Choosing to Become Amish (part 1)
The Amish have a very unique and unusual way of doing most things. At least it seems that way to most outsiders. Many people who don't understand the ways of the Amish wonder why anyone would want to live the plain and simple life in today's modern world. Some people even think that the Amish force their children to live that way, but in fact the Amish let their members decide if they want to join the Amish church once they're old enough to make such a life changing decision. Those who have not grown up Amish can't understand why people would choose a life of wearing plain clothes, avoiding electricity, tilling fields, and making Amish quilts over all the things the modern world has to offer. While it may be difficult for outsiders to understand why they choose to stay, approximately 80 percent of Amish young people decide to live the rest of their lives in an Amish community.
The Amish live their lives according to the rules set forth in both the Bible and the Ordnung. The Ordnung is a sort of Amish how-to guide that sets forth every detail of how the Amish should live, including everything from how they should dress, to how they should behave, to how they should raise their children. Following the laws that are set forth in the Ordnung applies to every member of the Amish community, however a person is not bound by the laws of the Ordnung until they are officially baptized. The Amish do not believe that babies or children should be baptized. Instead, baptisms usually occur sometime between the ages of sixteen and twenty-four. The Amish believe that a person should choose to be baptized once they're old enough to understand the consequences of that decision. This is a very important concept in the Amish community because they only want people who are truly devoted to the beliefs and teachings of the Amish church to be a part of the community.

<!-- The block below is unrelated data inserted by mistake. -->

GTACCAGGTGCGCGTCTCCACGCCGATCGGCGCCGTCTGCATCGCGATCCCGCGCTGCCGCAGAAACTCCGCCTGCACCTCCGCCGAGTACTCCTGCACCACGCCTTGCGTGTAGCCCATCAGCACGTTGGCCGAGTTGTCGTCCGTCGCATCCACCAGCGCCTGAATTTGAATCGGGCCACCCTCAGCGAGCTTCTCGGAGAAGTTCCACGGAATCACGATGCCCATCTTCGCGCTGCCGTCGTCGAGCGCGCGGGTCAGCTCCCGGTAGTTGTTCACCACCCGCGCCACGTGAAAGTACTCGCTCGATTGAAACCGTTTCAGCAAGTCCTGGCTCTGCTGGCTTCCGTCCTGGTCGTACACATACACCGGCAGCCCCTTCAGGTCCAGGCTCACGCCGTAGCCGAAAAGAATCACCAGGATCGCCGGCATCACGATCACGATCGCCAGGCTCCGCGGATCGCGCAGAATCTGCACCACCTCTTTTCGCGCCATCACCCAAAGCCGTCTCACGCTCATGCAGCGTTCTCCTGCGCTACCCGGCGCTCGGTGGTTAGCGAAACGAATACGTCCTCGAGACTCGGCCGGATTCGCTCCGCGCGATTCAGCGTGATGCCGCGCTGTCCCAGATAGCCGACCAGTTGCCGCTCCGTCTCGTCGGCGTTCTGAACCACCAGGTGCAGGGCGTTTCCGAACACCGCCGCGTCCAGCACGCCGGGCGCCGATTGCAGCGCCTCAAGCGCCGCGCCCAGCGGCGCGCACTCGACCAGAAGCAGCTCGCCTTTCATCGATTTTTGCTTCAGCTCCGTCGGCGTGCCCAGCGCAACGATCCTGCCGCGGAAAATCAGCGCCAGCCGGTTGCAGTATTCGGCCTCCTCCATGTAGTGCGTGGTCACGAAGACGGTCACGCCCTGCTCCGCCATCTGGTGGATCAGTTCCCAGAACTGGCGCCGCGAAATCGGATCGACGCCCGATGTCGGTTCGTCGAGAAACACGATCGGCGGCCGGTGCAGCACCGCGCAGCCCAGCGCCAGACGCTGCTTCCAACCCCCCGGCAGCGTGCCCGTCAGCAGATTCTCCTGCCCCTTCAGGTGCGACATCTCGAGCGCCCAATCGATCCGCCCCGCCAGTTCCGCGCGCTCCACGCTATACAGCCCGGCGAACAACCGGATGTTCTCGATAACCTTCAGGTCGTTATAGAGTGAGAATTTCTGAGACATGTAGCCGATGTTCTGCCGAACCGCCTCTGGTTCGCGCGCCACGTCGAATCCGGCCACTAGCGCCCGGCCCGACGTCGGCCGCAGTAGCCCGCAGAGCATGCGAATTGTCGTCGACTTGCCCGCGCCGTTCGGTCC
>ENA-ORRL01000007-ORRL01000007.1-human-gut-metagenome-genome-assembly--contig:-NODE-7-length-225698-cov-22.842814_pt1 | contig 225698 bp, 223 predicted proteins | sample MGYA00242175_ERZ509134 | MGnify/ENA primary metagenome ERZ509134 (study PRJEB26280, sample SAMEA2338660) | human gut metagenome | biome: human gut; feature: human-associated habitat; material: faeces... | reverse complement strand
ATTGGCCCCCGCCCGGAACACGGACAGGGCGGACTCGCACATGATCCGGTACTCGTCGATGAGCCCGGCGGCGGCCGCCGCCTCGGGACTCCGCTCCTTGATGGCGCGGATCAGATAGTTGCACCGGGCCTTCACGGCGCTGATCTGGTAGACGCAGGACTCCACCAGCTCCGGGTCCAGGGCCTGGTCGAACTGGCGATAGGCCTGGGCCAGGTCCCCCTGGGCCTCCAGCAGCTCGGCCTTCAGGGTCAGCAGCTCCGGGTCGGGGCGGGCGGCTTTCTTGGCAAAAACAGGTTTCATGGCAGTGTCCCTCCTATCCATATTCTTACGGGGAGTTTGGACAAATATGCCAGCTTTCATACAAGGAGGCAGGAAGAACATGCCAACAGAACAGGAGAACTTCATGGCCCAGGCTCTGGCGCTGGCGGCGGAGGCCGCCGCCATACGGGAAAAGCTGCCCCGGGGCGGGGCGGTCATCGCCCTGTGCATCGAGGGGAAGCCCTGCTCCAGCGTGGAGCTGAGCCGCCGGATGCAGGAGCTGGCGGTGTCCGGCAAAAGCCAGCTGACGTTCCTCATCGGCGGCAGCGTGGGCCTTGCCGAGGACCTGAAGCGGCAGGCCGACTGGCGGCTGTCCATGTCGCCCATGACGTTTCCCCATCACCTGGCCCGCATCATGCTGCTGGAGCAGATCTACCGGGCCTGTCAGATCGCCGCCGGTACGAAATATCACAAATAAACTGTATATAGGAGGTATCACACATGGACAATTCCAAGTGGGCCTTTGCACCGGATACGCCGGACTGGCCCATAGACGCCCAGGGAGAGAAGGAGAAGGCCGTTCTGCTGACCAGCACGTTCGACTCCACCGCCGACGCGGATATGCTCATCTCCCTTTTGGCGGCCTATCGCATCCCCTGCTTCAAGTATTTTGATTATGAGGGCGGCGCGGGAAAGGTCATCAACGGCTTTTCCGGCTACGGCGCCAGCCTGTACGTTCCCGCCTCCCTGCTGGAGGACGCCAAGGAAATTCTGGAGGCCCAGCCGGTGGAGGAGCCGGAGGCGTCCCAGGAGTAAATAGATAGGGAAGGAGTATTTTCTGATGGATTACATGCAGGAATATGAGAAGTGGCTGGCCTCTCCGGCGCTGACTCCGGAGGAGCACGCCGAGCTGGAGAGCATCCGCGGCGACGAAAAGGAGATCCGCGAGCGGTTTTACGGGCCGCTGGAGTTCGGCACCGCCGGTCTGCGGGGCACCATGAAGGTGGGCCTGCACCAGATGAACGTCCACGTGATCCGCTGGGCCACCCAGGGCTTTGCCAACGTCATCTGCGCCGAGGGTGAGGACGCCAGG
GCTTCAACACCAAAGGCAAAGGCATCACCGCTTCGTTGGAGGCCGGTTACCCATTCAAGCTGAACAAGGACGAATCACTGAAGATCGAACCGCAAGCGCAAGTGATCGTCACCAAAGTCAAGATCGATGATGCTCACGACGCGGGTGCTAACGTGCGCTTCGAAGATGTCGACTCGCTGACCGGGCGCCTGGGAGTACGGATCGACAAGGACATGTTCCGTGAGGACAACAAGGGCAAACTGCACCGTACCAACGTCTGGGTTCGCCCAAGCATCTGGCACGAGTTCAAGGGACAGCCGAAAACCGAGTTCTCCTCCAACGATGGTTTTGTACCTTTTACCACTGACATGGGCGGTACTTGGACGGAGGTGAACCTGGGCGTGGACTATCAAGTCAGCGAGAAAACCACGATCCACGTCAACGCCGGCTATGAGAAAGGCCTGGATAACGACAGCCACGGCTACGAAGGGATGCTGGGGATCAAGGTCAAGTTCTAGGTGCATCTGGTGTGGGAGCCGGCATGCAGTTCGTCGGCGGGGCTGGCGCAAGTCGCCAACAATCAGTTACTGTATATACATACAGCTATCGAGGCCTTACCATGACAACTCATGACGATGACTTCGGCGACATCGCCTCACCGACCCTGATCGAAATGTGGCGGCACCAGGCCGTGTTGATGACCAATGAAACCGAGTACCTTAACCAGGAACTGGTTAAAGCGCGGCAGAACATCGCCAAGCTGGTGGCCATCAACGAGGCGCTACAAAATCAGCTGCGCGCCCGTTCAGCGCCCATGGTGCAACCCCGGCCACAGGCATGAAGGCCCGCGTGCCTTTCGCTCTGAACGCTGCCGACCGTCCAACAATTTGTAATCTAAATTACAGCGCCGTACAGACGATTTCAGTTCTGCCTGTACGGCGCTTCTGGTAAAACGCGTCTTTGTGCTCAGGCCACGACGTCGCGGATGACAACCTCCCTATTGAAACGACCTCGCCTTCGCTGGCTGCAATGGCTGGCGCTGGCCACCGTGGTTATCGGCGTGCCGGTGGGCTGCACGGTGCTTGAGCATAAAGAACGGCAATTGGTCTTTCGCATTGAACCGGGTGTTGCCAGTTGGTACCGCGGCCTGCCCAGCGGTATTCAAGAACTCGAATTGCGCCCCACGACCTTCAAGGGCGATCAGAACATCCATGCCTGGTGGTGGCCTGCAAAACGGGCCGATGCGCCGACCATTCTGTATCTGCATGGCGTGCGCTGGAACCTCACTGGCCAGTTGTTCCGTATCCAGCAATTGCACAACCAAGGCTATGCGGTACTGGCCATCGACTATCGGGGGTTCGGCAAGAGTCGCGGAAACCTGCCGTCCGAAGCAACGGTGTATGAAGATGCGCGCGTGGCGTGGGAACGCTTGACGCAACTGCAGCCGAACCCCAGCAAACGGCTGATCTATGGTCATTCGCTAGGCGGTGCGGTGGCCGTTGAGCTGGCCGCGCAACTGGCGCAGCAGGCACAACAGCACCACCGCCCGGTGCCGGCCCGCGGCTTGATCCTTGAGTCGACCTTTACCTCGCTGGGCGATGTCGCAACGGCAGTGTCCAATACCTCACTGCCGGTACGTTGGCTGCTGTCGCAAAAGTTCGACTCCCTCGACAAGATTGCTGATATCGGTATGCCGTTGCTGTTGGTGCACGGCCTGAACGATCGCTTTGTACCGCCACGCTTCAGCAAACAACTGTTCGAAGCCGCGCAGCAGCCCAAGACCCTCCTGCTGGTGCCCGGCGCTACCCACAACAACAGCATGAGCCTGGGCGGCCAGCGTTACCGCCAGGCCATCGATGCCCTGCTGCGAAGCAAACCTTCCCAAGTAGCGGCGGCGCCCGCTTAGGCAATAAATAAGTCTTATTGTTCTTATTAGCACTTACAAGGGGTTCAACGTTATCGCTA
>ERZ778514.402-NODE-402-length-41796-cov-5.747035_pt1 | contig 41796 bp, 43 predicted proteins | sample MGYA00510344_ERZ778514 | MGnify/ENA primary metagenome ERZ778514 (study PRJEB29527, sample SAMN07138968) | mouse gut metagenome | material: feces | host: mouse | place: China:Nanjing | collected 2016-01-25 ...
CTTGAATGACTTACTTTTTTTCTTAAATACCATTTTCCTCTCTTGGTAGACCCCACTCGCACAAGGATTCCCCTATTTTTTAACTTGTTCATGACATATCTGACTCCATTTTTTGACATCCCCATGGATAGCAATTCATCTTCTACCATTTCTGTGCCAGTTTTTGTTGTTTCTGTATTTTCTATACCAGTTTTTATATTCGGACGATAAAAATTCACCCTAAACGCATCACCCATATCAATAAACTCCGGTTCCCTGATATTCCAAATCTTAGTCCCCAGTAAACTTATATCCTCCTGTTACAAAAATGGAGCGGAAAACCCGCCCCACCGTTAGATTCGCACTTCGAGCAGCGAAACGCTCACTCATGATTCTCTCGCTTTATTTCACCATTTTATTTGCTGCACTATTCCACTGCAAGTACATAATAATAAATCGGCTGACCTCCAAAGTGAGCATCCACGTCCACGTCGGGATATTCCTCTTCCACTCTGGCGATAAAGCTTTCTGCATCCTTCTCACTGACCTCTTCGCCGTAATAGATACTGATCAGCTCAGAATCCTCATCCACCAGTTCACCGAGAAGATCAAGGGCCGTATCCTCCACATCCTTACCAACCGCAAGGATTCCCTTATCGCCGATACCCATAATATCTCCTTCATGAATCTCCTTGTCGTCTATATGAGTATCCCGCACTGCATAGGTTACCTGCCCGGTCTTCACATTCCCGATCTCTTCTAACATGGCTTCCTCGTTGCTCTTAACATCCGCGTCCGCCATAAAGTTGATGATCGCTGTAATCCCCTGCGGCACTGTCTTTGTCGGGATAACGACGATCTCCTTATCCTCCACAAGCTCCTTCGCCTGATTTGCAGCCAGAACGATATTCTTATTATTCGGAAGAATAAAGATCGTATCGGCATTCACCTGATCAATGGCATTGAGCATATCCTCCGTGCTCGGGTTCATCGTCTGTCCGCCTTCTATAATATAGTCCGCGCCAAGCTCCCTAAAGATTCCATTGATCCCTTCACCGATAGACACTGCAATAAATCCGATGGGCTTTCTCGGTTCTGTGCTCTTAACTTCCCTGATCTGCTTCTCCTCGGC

During the time when a young boy or young girl turns sixteen, many Amish communities practice a tradition that is known as "rumschpringes" or "running around" time. Between the ages of sixteen and twenty-four, Amish youths are allowed to experience what life's like outside the Amish community. They are permitted to engage in whatever activity they choose without fear of reprisal from the Amish church. This can include just about everything, including drinking, smoking, traveling, getting an education, using electricity, and owning a car. At any point during this time, an Amish person can choose to become baptized within the Amish church or to leave and pursue a life on the outside. If a young person decides to leave the Amish at this time, they are not punished or excommunicated. They can come back for visits with their families and are generally accepted.
If a young Amish person chooses to be baptized, it means that they are committing themselves to God and to the ways of the Amish for the rest of their lives. Once a person is baptized, they are immediately considered an adult in the community and given all the responsibility and respect of the other adults in the community, even if they are sixteen at the time of their baptism. When someone decides to be baptized in the Amish church, they must first attend a series of baptismal classes that generally occur from May until August. All the baptismal candidates are then baptized together sometime in the fall. During the baptism, each candidate will pledge their lives to the Amish and agree to follow the rules set forth in the Ordnung. Once this is done, the bishop will shake the hand of each member and welcome them into the Amish church. Once a person is baptized, they can then take part in the church communion services, vote on church issues, and marry another member of the Amish church.
Choosing to Become Amish (part 2)